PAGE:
I’ve never quite bought into this crime, probably because I never believed Wall Street was a level playing field. It’s nice to imagine Jimmy Stewart digging deep in his jeans’ pocket to buy two shares of International Harvester on the same information that Mr.Potter had but if that was ever the case, which I doubt, the age has long passed. The day of the individual investor out-smarting Wall Street is over, and our best bet is to buy index funds and track the big boys. Win or lose, we’ll follow their fortunes.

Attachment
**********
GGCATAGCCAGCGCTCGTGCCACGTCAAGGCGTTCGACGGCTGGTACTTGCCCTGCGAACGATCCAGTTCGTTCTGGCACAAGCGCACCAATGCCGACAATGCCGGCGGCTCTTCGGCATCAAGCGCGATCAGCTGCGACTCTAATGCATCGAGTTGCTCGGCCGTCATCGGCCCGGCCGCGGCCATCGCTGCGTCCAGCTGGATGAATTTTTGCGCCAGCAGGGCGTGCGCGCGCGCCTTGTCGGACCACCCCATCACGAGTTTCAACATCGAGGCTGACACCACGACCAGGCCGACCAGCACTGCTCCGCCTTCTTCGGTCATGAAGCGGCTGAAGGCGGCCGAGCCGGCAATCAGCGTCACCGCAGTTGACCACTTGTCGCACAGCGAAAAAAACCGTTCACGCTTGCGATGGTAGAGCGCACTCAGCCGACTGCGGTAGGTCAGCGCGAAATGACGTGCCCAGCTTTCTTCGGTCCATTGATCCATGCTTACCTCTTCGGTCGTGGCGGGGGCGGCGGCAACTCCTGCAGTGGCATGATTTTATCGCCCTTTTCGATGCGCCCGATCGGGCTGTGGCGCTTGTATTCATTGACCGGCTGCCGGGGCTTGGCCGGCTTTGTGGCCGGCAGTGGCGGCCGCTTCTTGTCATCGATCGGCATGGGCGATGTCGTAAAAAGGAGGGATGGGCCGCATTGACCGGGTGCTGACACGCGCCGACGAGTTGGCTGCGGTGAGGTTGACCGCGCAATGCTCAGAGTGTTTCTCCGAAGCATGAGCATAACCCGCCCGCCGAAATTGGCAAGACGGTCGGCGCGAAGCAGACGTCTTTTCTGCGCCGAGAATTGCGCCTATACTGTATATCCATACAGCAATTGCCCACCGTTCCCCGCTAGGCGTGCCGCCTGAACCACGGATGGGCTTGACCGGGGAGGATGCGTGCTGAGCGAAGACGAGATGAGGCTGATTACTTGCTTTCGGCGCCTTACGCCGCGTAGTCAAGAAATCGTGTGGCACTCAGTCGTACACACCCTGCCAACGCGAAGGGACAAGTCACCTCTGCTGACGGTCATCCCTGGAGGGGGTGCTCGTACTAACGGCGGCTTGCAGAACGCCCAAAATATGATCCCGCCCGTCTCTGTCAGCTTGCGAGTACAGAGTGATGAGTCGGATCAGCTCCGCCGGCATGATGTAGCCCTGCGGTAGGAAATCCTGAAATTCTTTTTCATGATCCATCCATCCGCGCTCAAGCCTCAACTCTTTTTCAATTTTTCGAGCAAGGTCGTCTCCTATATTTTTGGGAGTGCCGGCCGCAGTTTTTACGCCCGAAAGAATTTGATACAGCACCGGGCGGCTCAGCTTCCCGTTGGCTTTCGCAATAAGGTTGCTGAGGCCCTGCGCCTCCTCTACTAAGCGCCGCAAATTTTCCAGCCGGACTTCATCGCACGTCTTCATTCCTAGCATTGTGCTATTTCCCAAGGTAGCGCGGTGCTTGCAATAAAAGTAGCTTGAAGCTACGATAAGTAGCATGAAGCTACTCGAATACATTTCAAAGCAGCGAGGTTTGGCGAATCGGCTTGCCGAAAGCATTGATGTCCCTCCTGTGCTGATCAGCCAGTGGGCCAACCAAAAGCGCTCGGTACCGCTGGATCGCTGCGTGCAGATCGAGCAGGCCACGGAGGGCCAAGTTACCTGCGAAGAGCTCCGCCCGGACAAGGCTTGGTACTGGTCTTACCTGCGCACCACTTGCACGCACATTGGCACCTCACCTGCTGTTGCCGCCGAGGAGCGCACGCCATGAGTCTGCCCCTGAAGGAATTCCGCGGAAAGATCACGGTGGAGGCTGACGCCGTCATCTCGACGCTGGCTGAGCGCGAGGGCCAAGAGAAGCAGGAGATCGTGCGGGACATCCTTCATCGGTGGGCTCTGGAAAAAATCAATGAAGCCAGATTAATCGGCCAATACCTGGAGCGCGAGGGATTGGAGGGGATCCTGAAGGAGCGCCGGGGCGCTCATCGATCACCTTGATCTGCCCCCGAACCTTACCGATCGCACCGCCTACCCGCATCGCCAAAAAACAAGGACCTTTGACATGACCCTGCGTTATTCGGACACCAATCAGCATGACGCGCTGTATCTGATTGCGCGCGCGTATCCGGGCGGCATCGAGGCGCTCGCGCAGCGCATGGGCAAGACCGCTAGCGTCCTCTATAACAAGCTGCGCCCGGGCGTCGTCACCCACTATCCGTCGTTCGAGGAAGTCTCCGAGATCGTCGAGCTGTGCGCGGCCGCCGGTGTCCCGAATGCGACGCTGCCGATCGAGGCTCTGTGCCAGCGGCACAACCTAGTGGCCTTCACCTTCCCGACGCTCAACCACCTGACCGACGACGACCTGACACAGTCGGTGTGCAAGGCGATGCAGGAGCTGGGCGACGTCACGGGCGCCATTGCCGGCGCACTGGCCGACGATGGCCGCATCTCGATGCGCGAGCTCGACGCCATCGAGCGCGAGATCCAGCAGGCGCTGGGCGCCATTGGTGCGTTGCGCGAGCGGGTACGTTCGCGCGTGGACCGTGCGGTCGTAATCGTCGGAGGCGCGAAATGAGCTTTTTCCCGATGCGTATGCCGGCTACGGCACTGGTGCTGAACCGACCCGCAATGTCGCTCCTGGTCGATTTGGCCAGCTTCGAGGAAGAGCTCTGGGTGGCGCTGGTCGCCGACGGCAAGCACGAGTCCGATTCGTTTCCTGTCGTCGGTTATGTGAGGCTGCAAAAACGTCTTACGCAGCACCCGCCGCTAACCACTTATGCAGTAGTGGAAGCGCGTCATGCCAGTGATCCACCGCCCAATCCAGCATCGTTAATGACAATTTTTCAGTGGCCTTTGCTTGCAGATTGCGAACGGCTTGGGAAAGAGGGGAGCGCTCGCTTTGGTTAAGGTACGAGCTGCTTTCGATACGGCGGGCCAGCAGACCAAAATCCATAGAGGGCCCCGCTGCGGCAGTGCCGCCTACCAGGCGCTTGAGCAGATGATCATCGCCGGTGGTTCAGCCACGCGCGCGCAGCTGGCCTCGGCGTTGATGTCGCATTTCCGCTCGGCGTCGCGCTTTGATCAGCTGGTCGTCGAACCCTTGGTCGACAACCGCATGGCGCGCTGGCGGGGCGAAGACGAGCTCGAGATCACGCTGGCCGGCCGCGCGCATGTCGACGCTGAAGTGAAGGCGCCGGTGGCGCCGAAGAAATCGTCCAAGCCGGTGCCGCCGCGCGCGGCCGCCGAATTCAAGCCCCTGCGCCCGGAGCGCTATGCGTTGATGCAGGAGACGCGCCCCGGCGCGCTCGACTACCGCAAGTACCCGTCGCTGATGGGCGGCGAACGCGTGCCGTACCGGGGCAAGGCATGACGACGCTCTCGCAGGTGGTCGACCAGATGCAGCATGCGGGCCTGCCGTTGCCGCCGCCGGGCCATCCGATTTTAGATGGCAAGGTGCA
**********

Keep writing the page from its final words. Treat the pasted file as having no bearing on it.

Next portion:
I studied the first insider trading cases while in law school, and wasn’t persuaded by the SEC’s and the Supreme Court’s logic. As the definition of insider trading has been expanded, I find the argument ever-less persuasive. We don’t have a neutral market – not when traders can move into and out of a stock in mere seconds – and we aren’t going to have one again. Day trading at home was always a fool’s game, and it’s more of one now. So is betting against professional traders who all have some sort of “inside” information, some of which is good, some bad, but always, their trades are based on their best hunches and best information. In that way, it’s a level playing field for the institutional traders, but retail customers, who make up an infinitesimal share of trading volume, are just dumb out of luck, as they’ve always been. To pretend otherwise just perpetrates the fraud.